Mexicans have access to universal health coverage but reliable, quality health care is hard to come by—especially in remote, rural areas of Chiapas.
Since 2011, Partners In Health has staffed and supported 10 rural primary care clinics, a birthing center, and a community hospital in the coffee-growing, Sierra Madre region of Chiapas—one of the most marginalized states in the country, where more than half of residents live in poverty.
For years, Chiapas residents lacked reliable access to health care; clinics could be miles away from residents’ homes and often lacked proper supplies and support.
PIH, known locally as Compañeros En Salud, has changed that dynamic. Driven by our commitment to patient-centered care and deep, long-lasting engagement with communities, PIH is training the next generation of clinicians and improving access to quality health care in Chiapas—proving that injustice has a cure.
Each year, more than 25 first-year clinicians trained at PIH-supported facilities.
Monthly average of 100 expectant mothers receiving care and 20 deliveries at Casa Materna.
Community health workers provide more than 500 home visits each month. .
One of our key programs in Chiapas is the pasantes program. We recruit early career Mexican clinicians to work in remote public facilities, furthering our impact and their professional development.
In Mexico, health care services graduates are required to complete one year of social service. PIH offers first-year doctors and obstetric nurses, or pasantes, the opportunity to fulfill this requirement and gain valuable professional experience, including mentorship and training. Pasantes are often so impacted by the program that they choose to remain past their required year to help supervise the next generations of recruits.
Chiapas has among the highest maternal mortality rates in Mexico. Most women in the area give birth at home with the help of traditional midwives. But complications can arise during birth due to structural barriers – including distance to the nearest hospital, road conditions, and lack of transportation – putting mothers and newborns in life-or-death situations.
Recognizing the need for improved maternal care, PIH partnered with the Ministry of Health to open a birthing center, or Casa Materna. At Casa Materna, expectant mothers receive prenatal care, lactation advice, and a place to stay before, during and after their deliveries. The home is staffed with first-year obstetric nurses, who are supervised by obstetric nurse supervisors. At the nearby PIH-supported hospital, a doctor and gynecologist are available to support in case complications arise. Traditional midwives are also welcomed as members of the delivery team, based on the expectant mother’s preference, all of which allows for a marriage of modern medical science and traditional forms of care.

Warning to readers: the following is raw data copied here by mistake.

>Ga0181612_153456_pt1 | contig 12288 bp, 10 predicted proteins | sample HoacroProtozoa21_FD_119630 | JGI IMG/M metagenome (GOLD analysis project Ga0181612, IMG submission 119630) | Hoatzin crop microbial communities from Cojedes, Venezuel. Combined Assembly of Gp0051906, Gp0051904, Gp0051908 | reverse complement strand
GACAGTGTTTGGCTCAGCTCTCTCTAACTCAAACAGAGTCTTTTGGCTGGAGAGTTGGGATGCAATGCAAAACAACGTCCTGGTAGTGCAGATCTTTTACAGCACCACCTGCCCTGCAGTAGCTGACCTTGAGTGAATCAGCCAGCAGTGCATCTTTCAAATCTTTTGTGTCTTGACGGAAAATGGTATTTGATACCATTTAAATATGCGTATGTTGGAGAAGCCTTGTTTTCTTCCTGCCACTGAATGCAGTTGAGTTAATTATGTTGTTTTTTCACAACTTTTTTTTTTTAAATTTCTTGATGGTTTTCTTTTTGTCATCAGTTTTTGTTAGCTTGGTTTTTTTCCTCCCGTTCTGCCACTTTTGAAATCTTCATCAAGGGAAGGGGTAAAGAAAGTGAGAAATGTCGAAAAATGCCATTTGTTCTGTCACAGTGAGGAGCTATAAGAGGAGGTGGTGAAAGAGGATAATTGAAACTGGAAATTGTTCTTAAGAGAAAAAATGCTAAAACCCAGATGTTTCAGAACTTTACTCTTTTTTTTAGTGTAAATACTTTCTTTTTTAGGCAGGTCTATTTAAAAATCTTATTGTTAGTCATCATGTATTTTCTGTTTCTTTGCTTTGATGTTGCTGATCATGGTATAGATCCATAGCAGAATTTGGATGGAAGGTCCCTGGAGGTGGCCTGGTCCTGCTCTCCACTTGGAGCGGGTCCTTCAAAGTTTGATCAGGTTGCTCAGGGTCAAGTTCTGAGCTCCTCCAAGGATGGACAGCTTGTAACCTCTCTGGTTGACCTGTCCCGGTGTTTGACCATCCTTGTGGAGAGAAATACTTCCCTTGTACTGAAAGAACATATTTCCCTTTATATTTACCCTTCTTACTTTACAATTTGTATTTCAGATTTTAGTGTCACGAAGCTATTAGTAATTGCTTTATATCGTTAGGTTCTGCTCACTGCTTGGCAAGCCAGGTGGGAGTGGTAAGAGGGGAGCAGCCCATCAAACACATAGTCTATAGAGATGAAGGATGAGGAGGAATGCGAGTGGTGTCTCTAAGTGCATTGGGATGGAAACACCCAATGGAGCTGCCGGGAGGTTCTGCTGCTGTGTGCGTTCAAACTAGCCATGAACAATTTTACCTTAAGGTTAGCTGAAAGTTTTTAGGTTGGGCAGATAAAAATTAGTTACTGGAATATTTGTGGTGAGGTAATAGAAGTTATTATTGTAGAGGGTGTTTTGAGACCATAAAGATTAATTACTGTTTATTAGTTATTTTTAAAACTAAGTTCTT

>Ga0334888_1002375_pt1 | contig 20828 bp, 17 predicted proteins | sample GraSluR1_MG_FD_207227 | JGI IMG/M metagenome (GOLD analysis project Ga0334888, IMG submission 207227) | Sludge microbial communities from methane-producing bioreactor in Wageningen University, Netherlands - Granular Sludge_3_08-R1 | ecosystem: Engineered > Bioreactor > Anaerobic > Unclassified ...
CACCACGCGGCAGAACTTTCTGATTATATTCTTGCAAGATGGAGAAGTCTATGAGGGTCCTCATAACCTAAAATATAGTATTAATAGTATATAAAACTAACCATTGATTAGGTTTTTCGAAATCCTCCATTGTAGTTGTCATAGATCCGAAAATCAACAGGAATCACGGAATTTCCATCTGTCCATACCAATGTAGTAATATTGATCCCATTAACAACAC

Community Health Workers
PIH’s community health worker program in Chiapas – similar to those in other countries – empowers local residents to lead and ensures that patients receive the care they need.
As part of this program, PIH recruits and trains local residents to serve as bridges between their neighbors and the clinic. Community health workers visit their patients regularly to answer their health-related questions, ensure they take their medication, and accompany them during clinic appointments. The program is especially crucial for patients who live in remote areas and cannot easily access the clinic.
Not all patients can receive the treatment they need at PIH-supported clinics in Chiapas. Some require complex care and must travel to specialized hospitals several hours away. PIH accompanies these patients throughout the process – from scheduling and accompanying them on appointments to providing financial support throughout their stay near the hospital.
In the Chiapas communities where we work, patients face a variety of mental health challenges. We respond with a patient-centered approach to care.
Our pasantes and community health workers receive monthly trainings on best clinical practices for mental health diagnosis and treatment. Pasantes deliver mental health care in the primary care setting while supervised by a general physician and clinical psychologist. During house calls, community health workers use a psychotherapeutic intervention to treat depression and anxiety. They also provide basic mental health education, monitor treatment adherence, and refer patients to care.